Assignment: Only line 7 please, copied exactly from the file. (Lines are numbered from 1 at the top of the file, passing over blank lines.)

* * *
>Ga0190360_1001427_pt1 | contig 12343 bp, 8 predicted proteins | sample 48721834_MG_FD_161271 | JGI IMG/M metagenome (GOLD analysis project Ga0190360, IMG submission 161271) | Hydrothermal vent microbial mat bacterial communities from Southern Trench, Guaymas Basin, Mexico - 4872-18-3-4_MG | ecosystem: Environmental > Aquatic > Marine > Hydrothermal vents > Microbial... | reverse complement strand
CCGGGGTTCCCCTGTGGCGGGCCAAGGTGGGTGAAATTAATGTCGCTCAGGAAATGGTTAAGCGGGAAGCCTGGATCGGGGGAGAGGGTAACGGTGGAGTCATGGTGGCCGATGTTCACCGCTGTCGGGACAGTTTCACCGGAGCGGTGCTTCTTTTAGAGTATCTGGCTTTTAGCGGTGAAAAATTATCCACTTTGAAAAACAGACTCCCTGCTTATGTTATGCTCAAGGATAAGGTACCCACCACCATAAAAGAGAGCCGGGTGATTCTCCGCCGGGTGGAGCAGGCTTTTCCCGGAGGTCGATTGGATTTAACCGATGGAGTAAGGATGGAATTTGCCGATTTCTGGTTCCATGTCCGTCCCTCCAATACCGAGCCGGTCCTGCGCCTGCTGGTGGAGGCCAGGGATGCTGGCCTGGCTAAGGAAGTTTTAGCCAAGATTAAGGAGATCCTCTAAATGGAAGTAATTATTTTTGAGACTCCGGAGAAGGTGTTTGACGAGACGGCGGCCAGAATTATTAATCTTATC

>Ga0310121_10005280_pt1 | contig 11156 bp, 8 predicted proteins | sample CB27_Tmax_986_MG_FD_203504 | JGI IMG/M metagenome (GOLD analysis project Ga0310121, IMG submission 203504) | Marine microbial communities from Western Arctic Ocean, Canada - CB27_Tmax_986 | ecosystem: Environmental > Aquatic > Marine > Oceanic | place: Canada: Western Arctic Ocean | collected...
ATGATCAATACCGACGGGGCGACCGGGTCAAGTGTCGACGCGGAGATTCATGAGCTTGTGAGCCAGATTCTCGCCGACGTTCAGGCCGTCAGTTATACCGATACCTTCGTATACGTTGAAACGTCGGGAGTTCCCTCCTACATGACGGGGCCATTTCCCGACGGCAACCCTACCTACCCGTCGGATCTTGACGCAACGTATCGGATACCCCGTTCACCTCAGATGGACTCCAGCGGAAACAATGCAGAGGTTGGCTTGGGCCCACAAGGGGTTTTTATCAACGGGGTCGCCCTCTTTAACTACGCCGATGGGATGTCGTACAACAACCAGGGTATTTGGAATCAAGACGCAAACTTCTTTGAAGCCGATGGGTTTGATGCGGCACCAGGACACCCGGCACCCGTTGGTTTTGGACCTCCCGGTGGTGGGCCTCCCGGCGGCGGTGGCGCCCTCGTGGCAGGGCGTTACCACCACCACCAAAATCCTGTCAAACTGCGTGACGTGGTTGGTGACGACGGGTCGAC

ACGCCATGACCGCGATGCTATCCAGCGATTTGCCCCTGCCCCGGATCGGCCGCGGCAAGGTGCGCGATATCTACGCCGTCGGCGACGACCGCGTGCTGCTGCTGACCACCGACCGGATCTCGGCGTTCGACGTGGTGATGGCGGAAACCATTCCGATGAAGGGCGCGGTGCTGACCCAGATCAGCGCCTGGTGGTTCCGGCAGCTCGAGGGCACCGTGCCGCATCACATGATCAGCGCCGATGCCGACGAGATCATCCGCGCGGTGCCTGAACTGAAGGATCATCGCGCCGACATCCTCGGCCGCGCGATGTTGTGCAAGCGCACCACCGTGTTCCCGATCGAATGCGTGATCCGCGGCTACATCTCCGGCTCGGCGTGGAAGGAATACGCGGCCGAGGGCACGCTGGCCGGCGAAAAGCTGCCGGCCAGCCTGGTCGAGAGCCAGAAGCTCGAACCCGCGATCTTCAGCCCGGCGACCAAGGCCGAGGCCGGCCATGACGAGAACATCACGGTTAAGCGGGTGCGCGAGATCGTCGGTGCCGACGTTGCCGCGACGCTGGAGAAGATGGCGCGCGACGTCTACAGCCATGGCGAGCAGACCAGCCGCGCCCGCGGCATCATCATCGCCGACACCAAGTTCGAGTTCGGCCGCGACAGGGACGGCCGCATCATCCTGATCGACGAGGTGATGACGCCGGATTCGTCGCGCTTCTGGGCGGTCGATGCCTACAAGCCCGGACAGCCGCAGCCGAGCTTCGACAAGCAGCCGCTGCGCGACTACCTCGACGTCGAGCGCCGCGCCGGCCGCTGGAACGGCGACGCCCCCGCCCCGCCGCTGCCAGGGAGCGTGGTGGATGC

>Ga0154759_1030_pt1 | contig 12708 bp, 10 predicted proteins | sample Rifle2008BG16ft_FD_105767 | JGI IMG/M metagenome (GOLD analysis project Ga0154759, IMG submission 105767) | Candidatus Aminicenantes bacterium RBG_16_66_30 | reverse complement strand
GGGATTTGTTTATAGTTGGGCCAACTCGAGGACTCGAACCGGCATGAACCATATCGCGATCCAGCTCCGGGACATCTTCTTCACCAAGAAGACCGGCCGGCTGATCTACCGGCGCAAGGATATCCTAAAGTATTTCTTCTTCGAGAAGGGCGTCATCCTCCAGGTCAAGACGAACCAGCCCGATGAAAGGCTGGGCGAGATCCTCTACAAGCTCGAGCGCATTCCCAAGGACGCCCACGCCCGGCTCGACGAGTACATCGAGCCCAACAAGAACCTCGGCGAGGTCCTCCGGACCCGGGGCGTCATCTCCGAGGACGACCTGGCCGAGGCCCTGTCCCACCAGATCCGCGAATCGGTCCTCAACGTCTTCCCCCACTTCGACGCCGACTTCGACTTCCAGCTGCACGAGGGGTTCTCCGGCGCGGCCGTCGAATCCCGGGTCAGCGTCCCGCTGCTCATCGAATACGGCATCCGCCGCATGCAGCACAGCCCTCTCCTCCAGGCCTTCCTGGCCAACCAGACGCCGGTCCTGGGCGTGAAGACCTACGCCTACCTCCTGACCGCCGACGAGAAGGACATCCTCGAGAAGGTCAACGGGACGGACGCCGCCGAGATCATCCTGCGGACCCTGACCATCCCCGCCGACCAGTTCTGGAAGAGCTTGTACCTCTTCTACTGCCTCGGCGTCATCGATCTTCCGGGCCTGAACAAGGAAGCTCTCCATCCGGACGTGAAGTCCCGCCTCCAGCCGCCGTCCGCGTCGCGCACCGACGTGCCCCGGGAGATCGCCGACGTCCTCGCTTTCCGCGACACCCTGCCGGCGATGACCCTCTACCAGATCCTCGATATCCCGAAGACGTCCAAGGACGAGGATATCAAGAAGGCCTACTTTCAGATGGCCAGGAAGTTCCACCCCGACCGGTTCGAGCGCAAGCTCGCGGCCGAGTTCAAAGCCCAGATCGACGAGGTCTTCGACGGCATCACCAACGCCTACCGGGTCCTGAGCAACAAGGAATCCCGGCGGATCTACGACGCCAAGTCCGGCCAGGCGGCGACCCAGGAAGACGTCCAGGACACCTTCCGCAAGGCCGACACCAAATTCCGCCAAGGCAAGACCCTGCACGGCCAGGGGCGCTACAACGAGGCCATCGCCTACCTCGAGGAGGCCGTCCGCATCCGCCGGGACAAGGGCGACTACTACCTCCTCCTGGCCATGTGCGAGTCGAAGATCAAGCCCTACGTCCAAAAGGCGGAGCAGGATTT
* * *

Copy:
GGGATTTGTTTATAGTTGGGCCAACTCGAGGACTCGAACCGGCATGAACCATATCGCGATCCAGCTCCGGGACATCTTCTTCACCAAGAAGACCGGCCGGCTGATCTACCGGCGCAAGGATATCCTAAAGTATTTCTTCTTCGAGAAGGGCGTCATCCTCCAGGTCAAGACGAACCAGCCCGATGAAAGGCTGGGCGAGATCCTCTACAAGCTCGAGCGCATTCCCAAGGACGCCCACGCCCGGCTCGACGAGTACATCGAGCCCAACAAGAACCTCGGCGAGGTCCTCCGGACCCGGGGCGTCATCTCCGAGGACGACCTGGCCGAGGCCCTGTCCCACCAGATCCGCGAATCGGTCCTCAACGTCTTCCCCCACTTCGACGCCGACTTCGACTTCCAGCTGCACGAGGGGTTCTCCGGCGCGGCCGTCGAATCCCGGGTCAGCGTCCCGCTGCTCATCGAATACGGCATCCGCCGCATGCAGCACAGCCCTCTCCTCCAGGCCTTCCTGGCCAACCAGACGCCGGTCCTGGGCGTGAAGACCTACGCCTACCTCCTGACCGCCGACGAGAAGGACATCCTCGAGAAGGTCAACGGGACGGACGCCGCCGAGATCATCCTGCGGACCCTGACCATCCCCGCCGACCAGTTCTGGAAGAGCTTGTACCTCTTCTACTGCCTCGGCGTCATCGATCTTCCGGGCCTGAACAAGGAAGCTCTCCATCCGGACGTGAAGTCCCGCCTCCAGCCGCCGTCCGCGTCGCGCACCGACGTGCCCCGGGAGATCGCCGACGTCCTCGCTTTCCGCGACACCCTGCCGGCGATGACCCTCTACCAGATCCTCGATATCCCGAAGACGTCCAAGGACGAGGATATCAAGAAGGCCTACTTTCAGATGGCCAGGAAGTTCCACCCCGACCGGTTCGAGCGCAAGCTCGCGGCCGAGTTCAAAGCCCAGATCGACGAGGTCTTCGACGGCATCACCAACGCCTACCGGGTCCTGAGCAACAAGGAATCCCGGCGGATCTACGACGCCAAGTCCGGCCAGGCGGCGACCCAGGAAGACGTCCAGGACACCTTCCGCAAGGCCGACACCAAATTCCGCCAAGGCAAGACCCTGCACGGCCAGGGGCGCTACAACGAGGCCATCGCCTACCTCGAGGAGGCCGTCCGCATCCGCCGGGACAAGGGCGACTACTACCTCCTCCTGGCCATGTGCGAGTCGAAGATCAAGCCCTACGTCCAAAAGGCGGAGCAGGATTT